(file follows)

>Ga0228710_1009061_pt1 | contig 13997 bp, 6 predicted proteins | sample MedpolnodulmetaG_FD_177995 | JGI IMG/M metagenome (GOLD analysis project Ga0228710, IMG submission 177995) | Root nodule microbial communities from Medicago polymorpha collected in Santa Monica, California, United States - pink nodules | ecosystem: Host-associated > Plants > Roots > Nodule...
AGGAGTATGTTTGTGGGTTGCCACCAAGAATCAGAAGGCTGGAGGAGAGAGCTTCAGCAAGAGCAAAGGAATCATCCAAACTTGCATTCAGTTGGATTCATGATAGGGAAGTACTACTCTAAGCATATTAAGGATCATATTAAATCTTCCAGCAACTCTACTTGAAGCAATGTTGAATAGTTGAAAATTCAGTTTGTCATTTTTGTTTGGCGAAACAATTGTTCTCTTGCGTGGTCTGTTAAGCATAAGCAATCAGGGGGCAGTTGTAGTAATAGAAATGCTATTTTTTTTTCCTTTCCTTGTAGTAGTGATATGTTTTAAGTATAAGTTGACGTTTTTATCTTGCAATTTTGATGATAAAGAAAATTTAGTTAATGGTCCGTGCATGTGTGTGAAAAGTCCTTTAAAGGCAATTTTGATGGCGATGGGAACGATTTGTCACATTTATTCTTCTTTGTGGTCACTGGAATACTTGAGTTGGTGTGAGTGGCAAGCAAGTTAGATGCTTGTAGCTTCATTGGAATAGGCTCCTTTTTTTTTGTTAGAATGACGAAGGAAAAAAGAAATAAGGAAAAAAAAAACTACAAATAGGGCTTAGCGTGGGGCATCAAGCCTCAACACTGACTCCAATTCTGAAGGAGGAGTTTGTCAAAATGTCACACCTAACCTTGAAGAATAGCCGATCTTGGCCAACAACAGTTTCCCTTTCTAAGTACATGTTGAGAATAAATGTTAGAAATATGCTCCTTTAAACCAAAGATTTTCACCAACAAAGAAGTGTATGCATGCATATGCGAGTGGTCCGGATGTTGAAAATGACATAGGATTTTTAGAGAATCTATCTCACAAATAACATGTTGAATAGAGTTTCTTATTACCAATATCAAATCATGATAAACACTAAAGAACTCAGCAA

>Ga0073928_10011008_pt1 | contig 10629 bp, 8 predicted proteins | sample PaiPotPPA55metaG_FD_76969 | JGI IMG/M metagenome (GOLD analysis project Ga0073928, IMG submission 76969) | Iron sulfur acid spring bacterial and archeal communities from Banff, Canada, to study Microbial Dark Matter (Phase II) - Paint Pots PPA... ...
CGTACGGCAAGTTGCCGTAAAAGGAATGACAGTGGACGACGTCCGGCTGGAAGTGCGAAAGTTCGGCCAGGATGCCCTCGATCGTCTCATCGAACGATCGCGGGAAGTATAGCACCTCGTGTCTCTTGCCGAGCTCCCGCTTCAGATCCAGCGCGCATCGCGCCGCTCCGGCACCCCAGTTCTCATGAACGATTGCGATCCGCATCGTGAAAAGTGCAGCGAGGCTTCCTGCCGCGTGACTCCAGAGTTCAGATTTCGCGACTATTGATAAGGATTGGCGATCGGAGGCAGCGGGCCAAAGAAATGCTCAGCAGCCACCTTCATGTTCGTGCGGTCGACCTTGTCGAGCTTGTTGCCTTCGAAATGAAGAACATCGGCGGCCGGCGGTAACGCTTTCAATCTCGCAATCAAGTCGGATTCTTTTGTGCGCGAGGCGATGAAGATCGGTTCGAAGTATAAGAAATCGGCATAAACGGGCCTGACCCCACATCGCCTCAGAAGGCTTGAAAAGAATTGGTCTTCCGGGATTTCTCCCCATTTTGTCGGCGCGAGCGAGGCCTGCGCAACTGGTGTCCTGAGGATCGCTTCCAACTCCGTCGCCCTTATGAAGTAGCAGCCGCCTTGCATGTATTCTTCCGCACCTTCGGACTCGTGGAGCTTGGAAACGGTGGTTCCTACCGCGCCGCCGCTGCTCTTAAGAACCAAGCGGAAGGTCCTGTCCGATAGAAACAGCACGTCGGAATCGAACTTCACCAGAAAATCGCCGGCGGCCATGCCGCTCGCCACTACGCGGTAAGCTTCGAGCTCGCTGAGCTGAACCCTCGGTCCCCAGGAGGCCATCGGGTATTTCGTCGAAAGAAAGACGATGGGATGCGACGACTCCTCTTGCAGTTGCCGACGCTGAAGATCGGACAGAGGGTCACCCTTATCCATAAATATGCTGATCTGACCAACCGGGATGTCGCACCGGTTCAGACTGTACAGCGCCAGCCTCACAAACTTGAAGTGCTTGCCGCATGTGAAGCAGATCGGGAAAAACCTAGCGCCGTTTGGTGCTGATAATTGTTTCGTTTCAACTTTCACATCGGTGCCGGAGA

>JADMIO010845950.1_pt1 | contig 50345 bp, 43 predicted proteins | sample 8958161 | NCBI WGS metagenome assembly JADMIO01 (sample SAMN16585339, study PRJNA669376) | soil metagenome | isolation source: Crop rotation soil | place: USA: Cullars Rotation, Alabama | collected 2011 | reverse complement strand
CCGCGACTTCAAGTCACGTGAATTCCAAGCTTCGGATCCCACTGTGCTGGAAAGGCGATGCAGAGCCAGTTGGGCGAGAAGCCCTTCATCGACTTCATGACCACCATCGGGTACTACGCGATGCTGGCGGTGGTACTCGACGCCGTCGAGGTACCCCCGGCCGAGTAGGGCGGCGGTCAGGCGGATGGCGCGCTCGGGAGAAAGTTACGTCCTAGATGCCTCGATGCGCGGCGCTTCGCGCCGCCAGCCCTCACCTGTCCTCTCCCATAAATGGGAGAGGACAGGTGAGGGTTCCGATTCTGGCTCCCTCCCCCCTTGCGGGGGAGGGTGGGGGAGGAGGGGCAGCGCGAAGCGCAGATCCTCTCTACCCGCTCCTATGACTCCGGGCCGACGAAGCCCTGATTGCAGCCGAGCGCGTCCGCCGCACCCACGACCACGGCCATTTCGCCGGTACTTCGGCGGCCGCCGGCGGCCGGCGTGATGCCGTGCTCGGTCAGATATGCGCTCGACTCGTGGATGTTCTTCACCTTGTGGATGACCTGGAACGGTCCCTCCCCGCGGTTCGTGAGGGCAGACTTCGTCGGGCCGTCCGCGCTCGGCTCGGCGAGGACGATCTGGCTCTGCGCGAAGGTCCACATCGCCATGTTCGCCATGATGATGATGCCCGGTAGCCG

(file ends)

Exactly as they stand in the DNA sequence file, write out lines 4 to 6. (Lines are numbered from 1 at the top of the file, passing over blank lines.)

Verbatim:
CGTACGGCAAGTTGCCGTAAAAGGAATGACAGTGGACGACGTCCGGCTGGAAGTGCGAAAGTTCGGCCAGGATGCCCTCGATCGTCTCATCGAACGATCGCGGGAAGTATAGCACCTCGTGTCTCTTGCCGAGCTCCCGCTTCAGATCCAGCGCGCATCGCGCCGCTCCGGCACCCCAGTTCTCATGAACGATTGCGATCCGCATCGTGAAAAGTGCAGCGAGGCTTCCTGCCGCGTGACTCCAGAGTTCAGATTTCGCGACTATTGATAAGGATTGGCGATCGGAGGCAGCGGGCCAAAGAAATGCTCAGCAGCCACCTTCATGTTCGTGCGGTCGACCTTGTCGAGCTTGTTGCCTTCGAAATGAAGAACATCGGCGGCCGGCGGTAACGCTTTCAATCTCGCAATCAAGTCGGATTCTTTTGTGCGCGAGGCGATGAAGATCGGTTCGAAGTATAAGAAATCGGCATAAACGGGCCTGACCCCACATCGCCTCAGAAGGCTTGAAAAGAATTGGTCTTCCGGGATTTCTCCCCATTTTGTCGGCGCGAGCGAGGCCTGCGCAACTGGTGTCCTGAGGATCGCTTCCAACTCCGTCGCCCTTATGAAGTAGCAGCCGCCTTGCATGTATTCTTCCGCACCTTCGGACTCGTGGAGCTTGGAAACGGTGGTTCCTACCGCGCCGCCGCTGCTCTTAAGAACCAAGCGGAAGGTCCTGTCCGATAGAAACAGCACGTCGGAATCGAACTTCACCAGAAAATCGCCGGCGGCCATGCCGCTCGCCACTACGCGGTAAGCTTCGAGCTCGCTGAGCTGAACCCTCGGTCCCCAGGAGGCCATCGGGTATTTCGTCGAAAGAAAGACGATGGGATGCGACGACTCCTCTTGCAGTTGCCGACGCTGAAGATCGGACAGAGGGTCACCCTTATCCATAAATATGCTGATCTGACCAACCGGGATGTCGCACCGGTTCAGACTGTACAGCGCCAGCCTCACAAACTTGAAGTGCTTGCCGCATGTGAAGCAGATCGGGAAAAACCTAGCGCCGTTTGGTGCTGATAATTGTTTCGTTTCAACTTTCACATCGGTGCCGGAGA

>JADMIO010845950.1_pt1 | contig 50345 bp, 43 predicted proteins | sample 8958161 | NCBI WGS metagenome assembly JADMIO01 (sample SAMN16585339, study PRJNA669376) | soil metagenome | isolation source: Crop rotation soil | place: USA: Cullars Rotation, Alabama | collected 2011 | reverse complement strand
CCGCGACTTCAAGTCACGTGAATTCCAAGCTTCGGATCCCACTGTGCTGGAAAGGCGATGCAGAGCCAGTTGGGCGAGAAGCCCTTCATCGACTTCATGACCACCATCGGGTACTACGCGATGCTGGCGGTGGTACTCGACGCCGTCGAGGTACCCCCGGCCGAGTAGGGCGGCGGTCAGGCGGATGGCGCGCTCGGGAGAAAGTTACGTCCTAGATGCCTCGATGCGCGGCGCTTCGCGCCGCCAGCCCTCACCTGTCCTCTCCCATAAATGGGAGAGGACAGGTGAGGGTTCCGATTCTGGCTCCCTCCCCCCTTGCGGGGGAGGGTGGGGGAGGAGGGGCAGCGCGAAGCGCAGATCCTCTCTACCCGCTCCTATGACTCCGGGCCGACGAAGCCCTGATTGCAGCCGAGCGCGTCCGCCGCACCCACGACCACGGCCATTTCGCCGGTACTTCGGCGGCCGCCGGCGGCCGGCGTGATGCCGTGCTCGGTCAGATATGCGCTCGACTCGTGGATGTTCTTCACCTTGTGGATGACCTGGAACGGTCCCTCCCCGCGGTTCGTGAGGGCAGACTTCGTCGGGCCGTCCGCGCTCGGCTCGGCGAGGACGATCTGGCTCTGCGCGAAGGTCCACATCGCCATGTTCGCCATGATGATGATGCCCGGTAGCCG